NEW YORK, July 26 2005 – Gary Chan, a third-year civil engineering major at The City College of New York (CCNY), was one of 15 undergraduates nationwide awarded a Greater Research Opportunity grant from the U.S. Environmental Protection Agency (EPA). The fellowship provides up to $17,000 in academic support annually plus up to $7,500 for a three-month summer internship at an EPA facility.
The award to Mr. Chan, who resides in Brooklyn and is enrolled in CCNY’s Honors Program, will support continuation of a research project he began one year ago to study the potential benefits of green roofs in the urban environment as part of an innovative CCNY program in environmental entrepreneurship.
Mr. Chan’s research entails creating a green roof, or vegetated rooftop, on 200 square feet of Steinman Hall, the 45 year-old eight-story building housing CCNY’s School of Engineering. The green roof will be monitored for a year before the data is evaluated.
“Green roofs are emerging as a very effective means of addressing many of the environmental concerns that exist in today’s urban centers,” Mr. Chan explained. “My aim is to demonstrate how they can play a dramatic role in confronting the problems of storm water runoff. In cities such as New York, where the sewage and storm water systems are combined, combined sewage overflows (CSOs) are a real threat to the surrounding marine and coastal environment any time there’s heavy rain.”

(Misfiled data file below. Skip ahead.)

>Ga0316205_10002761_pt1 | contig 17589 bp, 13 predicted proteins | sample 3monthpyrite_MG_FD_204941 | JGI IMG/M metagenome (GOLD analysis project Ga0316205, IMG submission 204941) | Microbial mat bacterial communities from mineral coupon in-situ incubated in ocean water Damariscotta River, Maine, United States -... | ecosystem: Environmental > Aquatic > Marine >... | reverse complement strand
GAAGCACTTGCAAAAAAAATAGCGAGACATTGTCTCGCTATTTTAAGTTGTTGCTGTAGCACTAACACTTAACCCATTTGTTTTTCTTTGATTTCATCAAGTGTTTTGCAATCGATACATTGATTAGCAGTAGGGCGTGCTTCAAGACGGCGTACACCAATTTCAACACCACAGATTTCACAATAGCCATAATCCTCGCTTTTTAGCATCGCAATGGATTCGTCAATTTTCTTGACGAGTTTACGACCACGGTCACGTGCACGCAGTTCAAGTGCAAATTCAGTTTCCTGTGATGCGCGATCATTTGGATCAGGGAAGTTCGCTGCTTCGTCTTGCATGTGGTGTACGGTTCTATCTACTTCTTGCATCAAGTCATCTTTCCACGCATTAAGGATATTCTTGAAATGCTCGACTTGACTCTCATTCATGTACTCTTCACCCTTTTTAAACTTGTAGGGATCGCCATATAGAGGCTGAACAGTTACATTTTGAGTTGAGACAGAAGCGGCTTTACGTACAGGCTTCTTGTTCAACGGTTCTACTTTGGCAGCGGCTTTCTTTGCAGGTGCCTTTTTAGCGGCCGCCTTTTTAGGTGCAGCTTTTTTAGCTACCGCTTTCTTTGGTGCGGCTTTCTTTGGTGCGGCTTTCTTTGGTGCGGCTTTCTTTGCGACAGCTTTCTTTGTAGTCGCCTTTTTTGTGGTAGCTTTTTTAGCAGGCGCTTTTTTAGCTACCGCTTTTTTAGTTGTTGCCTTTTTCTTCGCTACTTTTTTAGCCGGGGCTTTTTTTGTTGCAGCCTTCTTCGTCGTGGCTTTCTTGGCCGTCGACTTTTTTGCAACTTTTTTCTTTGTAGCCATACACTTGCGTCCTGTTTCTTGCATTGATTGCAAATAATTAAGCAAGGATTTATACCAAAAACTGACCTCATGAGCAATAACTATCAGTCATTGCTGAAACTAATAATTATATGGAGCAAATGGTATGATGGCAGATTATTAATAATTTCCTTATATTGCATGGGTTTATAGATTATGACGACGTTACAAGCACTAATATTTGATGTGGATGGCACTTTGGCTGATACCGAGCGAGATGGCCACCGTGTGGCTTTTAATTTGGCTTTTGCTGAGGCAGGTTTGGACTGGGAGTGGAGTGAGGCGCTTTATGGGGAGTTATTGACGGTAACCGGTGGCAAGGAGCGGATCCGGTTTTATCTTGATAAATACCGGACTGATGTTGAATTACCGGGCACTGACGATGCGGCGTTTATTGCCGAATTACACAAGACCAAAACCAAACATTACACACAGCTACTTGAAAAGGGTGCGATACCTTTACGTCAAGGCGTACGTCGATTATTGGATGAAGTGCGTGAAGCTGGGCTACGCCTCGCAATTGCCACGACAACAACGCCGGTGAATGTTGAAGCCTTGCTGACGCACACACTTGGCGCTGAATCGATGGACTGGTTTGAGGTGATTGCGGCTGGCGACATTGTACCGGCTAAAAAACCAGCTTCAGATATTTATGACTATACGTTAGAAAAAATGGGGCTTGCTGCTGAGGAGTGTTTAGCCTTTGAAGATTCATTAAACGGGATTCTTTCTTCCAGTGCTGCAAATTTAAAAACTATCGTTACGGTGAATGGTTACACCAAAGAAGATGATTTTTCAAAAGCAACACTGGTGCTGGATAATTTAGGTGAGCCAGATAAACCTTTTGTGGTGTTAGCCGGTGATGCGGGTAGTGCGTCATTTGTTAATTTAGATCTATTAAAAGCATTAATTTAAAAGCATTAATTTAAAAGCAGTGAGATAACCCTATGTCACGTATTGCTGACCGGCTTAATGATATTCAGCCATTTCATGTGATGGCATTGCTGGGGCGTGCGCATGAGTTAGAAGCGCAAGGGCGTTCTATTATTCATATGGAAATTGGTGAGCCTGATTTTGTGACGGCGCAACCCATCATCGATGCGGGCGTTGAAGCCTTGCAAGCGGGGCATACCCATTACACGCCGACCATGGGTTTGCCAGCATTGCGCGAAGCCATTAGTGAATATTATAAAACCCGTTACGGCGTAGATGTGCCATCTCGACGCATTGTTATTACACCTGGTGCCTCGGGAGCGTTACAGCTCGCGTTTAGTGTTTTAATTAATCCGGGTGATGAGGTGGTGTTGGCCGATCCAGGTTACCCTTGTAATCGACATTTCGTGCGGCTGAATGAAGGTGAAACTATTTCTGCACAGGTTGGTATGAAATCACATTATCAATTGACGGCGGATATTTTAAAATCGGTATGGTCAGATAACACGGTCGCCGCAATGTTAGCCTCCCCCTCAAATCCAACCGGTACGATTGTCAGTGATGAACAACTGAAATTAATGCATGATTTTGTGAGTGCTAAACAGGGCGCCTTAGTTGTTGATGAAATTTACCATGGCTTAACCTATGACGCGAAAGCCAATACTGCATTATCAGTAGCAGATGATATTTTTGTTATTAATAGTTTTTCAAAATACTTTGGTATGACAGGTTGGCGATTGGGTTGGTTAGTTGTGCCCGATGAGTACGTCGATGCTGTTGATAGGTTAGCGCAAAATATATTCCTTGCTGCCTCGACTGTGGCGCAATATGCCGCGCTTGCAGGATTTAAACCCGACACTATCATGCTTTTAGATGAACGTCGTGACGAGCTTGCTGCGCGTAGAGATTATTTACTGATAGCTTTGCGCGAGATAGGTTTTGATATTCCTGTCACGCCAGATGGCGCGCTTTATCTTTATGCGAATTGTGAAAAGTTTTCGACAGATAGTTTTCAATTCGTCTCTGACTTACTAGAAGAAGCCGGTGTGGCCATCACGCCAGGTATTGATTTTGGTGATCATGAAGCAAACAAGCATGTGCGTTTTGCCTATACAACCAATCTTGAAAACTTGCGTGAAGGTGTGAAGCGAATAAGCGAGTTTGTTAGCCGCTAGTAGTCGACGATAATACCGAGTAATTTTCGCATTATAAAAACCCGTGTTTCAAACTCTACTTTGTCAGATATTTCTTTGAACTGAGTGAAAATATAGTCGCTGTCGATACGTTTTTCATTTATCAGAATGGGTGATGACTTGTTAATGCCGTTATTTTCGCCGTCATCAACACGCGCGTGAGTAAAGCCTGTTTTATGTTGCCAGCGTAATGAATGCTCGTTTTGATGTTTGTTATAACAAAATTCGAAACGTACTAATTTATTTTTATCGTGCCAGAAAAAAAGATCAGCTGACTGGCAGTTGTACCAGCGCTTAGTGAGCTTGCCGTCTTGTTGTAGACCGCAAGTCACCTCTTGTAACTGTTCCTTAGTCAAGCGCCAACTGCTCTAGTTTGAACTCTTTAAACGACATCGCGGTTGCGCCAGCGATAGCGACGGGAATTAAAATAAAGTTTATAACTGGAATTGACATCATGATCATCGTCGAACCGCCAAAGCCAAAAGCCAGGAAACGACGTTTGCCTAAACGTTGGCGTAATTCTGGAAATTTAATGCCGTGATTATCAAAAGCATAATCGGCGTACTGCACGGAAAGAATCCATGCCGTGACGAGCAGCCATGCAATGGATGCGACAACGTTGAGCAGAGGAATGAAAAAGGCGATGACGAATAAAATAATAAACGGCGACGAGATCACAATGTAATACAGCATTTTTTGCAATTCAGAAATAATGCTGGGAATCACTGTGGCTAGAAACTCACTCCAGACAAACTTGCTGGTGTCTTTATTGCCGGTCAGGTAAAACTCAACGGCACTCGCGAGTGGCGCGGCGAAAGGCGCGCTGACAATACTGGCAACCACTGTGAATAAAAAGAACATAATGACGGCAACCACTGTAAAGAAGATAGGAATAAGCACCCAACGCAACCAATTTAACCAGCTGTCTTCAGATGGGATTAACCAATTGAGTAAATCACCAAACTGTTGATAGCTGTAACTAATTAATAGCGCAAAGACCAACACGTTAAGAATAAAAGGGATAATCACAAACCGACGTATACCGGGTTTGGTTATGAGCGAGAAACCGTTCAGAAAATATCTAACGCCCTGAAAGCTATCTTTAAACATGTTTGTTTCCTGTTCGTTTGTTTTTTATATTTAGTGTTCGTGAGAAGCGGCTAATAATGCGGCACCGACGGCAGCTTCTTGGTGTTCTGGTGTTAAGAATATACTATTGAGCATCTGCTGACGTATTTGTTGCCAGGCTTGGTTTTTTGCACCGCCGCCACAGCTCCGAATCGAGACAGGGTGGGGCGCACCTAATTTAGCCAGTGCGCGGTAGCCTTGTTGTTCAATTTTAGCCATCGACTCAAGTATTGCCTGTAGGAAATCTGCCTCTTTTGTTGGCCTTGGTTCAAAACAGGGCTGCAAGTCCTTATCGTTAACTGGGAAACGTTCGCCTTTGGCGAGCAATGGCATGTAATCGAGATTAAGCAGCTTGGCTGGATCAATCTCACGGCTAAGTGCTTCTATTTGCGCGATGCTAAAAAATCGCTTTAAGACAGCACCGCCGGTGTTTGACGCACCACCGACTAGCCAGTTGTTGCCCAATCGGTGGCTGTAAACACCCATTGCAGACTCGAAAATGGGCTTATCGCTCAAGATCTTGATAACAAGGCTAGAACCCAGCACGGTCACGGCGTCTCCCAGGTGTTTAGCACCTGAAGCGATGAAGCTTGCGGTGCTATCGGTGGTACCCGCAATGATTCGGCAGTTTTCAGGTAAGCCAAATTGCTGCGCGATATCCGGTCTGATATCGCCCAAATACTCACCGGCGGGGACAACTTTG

In addition, Mr. Chan’s research will attempt to determine the cost/benefit analysis for green roofs versus more traditional CSO abatement measures. The results of his study could yield further proof that green roofs can be one of the most environmentally friendly and economical solutions to CSOs in large cities.
Born in Manhattan to immigrant parents from Hong Kong, Mr. Chan began the project last year in collaboration with Civil Engineering Professor Megan B. Wiley, one of his mentors and a co-founder of the Environmental Engineering Entrepreneurship Partnership (EEP) program.
A joint initiative of the College’s School of Engineering and Economics Department, the EEP’s mission is to support the development of environmentally conscious engineers and entrepreneurs of the future.
Professor Wiley said she was thrilled by the interest Mr. Chan’s study had garnered. “We’ve been contacted by engineering consultants, the (New York City) Department of Environmental Protection and graduate students interested in our results,” she said.
“In theory, green roofs make sense for New York, but data from a carefully designed experiment are key to guiding the level of investment and methods of implementation,” she cautioned.
The green roof project is Mr. Chan’s second with EEP. He previously studied the methods of environmental dredging of PCBs on the Hudson River. In addition, he received the 2005 CCNY CE Alumni Award.
About EPA Undergraduate GRO Fellowships
The EPA’s Greater Research Opportunities (formerly Minority Academic Institutions) program provides high-quality educational and professional training opportunities to participants. In 1982, the Environmental Protection Agency’s National Center for Environmental Research (NCER) created the EPA Minority Academic Institutions’ Undergraduate Student Fellowships program. The goal of the program is to assist Minority Academic Institutions in providing high-quality education and professional training opportunities to students interested in pursing environmental careers.
About The City College of New York
For 158 years, The City College of New York has provided a high-quality affordable education for New Yorkers in a wide variety of disciplines. Over 12,200 students pursue undergraduate and graduate degrees in the College of Liberal Arts and Science, the School of Education, the School of Architecture, the School of Engineering, and the Sophie Davis School of Biomedical Education.
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